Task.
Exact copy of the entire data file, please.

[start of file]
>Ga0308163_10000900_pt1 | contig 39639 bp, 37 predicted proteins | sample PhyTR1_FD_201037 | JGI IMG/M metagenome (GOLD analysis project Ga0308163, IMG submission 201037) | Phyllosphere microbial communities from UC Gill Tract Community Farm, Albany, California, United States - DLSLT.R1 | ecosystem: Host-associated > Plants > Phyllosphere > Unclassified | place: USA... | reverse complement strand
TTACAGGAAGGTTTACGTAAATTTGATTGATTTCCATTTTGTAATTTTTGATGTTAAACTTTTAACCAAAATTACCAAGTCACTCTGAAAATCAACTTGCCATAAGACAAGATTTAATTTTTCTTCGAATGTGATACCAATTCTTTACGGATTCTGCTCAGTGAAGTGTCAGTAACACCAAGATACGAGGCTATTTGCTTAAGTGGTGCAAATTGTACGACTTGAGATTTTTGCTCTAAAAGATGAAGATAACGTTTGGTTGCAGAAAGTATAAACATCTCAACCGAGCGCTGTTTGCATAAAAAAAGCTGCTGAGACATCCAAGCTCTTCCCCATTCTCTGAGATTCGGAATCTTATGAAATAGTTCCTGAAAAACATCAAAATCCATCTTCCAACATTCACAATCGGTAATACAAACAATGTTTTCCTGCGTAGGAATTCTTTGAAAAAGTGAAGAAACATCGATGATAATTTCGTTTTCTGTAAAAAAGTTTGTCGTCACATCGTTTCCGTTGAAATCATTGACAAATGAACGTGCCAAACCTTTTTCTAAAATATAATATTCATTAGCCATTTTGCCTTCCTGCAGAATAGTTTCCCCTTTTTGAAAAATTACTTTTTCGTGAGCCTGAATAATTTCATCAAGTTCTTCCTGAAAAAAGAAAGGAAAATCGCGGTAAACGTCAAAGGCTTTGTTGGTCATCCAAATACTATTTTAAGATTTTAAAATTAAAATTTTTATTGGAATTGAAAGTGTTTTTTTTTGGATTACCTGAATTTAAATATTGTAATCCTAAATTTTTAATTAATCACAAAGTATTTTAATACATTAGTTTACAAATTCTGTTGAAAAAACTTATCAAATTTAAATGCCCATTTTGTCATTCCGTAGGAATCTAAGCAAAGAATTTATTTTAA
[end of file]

>Ga0308163_10000900_pt1 | contig 39639 bp, 37 predicted proteins | sample PhyTR1_FD_201037 | JGI IMG/M metagenome (GOLD analysis project Ga0308163, IMG submission 201037) | Phyllosphere microbial communities from UC Gill Tract Community Farm, Albany, California, United States - DLSLT.R1 | ecosystem: Host-associated > Plants > Phyllosphere > Unclassified | place: USA... | reverse complement strand
TTACAGGAAGGTTTACGTAAATTTGATTGATTTCCATTTTGTAATTTTTGATGTTAAACTTTTAACCAAAATTACCAAGTCACTCTGAAAATCAACTTGCCATAAGACAAGATTTAATTTTTCTTCGAATGTGATACCAATTCTTTACGGATTCTGCTCAGTGAAGTGTCAGTAACACCAAGATACGAGGCTATTTGCTTAAGTGGTGCAAATTGTACGACTTGAGATTTTTGCTCTAAAAGATGAAGATAACGTTTGGTTGCAGAAAGTATAAACATCTCAACCGAGCGCTGTTTGCATAAAAAAAGCTGCTGAGACATCCAAGCTCTTCCCCATTCTCTGAGATTCGGAATCTTATGAAATAGTTCCTGAAAAACATCAAAATCCATCTTCCAACATTCACAATCGGTAATACAAACAATGTTTTCCTGCGTAGGAATTCTTTGAAAAAGTGAAGAAACATCGATGATAATTTCGTTTTCTGTAAAAAAGTTTGTCGTCACATCGTTTCCGTTGAAATCATTGACAAATGAACGTGCCAAACCTTTTTCTAAAATATAATATTCATTAGCCATTTTGCCTTCCTGCAGAATAGTTTCCCCTTTTTGAAAAATTACTTTTTCGTGAGCCTGAATAATTTCATCAAGTTCTTCCTGAAAAAAGAAAGGAAAATCGCGGTAAACGTCAAAGGCTTTGTTGGTCATCCAAATACTATTTTAAGATTTTAAAATTAAAATTTTTATTGGAATTGAAAGTGTTTTTTTTTGGATTACCTGAATTTAAATATTGTAATCCTAAATTTTTAATTAATCACAAAGTATTTTAATACATTAGTTTACAAATTCTGTTGAAAAAACTTATCAAATTTAAATGCCCATTTTGTCATTCCGTAGGAATCTAAGCAAAGAATTTATTTTAA